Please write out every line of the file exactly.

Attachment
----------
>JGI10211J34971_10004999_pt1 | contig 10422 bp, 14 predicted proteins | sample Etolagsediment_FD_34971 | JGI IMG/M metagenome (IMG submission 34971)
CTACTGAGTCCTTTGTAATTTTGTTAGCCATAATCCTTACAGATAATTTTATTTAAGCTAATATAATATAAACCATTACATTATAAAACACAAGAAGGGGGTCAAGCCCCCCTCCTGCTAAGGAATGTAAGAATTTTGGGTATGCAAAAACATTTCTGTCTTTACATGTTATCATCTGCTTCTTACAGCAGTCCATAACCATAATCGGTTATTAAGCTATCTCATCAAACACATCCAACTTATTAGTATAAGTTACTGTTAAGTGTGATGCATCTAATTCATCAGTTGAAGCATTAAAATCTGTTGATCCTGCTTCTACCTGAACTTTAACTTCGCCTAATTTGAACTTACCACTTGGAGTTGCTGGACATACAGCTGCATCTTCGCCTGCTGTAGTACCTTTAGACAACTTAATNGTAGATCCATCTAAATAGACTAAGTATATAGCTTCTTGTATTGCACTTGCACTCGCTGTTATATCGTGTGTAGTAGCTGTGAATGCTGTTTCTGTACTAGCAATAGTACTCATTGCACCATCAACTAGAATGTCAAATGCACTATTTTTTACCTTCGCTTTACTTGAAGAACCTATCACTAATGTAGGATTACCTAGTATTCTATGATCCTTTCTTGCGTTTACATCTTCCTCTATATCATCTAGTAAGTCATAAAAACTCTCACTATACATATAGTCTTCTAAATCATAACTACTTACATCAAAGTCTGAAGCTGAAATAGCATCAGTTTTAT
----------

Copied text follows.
>JGI10211J34971_10004999_pt1 | contig 10422 bp, 14 predicted proteins | sample Etolagsediment_FD_34971 | JGI IMG/M metagenome (IMG submission 34971)
CTACTGAGTCCTTTGTAATTTTGTTAGCCATAATCCTTACAGATAATTTTATTTAAGCTAATATAATATAAACCATTACATTATAAAACACAAGAAGGGGGTCAAGCCCCCCTCCTGCTAAGGAATGTAAGAATTTTGGGTATGCAAAAACATTTCTGTCTTTACATGTTATCATCTGCTTCTTACAGCAGTCCATAACCATAATCGGTTATTAAGCTATCTCATCAAACACATCCAACTTATTAGTATAAGTTACTGTTAAGTGTGATGCATCTAATTCATCAGTTGAAGCATTAAAATCTGTTGATCCTGCTTCTACCTGAACTTTAACTTCGCCTAATTTGAACTTACCACTTGGAGTTGCTGGACATACAGCTGCATCTTCGCCTGCTGTAGTACCTTTAGACAACTTAATNGTAGATCCATCTAAATAGACTAAGTATATAGCTTCTTGTATTGCACTTGCACTCGCTGTTATATCGTGTGTAGTAGCTGTGAATGCTGTTTCTGTACTAGCAATAGTACTCATTGCACCATCAACTAGAATGTCAAATGCACTATTTTTTACCTTCGCTTTACTTGAAGAACCTATCACTAATGTAGGATTACCTAGTATTCTATGATCCTTTCTTGCGTTTACATCTTCCTCTATATCATCTAGTAAGTCATAAAAACTCTCACTATACATATAGTCTTCTAAATCATAACTACTTACATCAAAGTCTGAAGCTGAAATAGCATCAGTTTTAT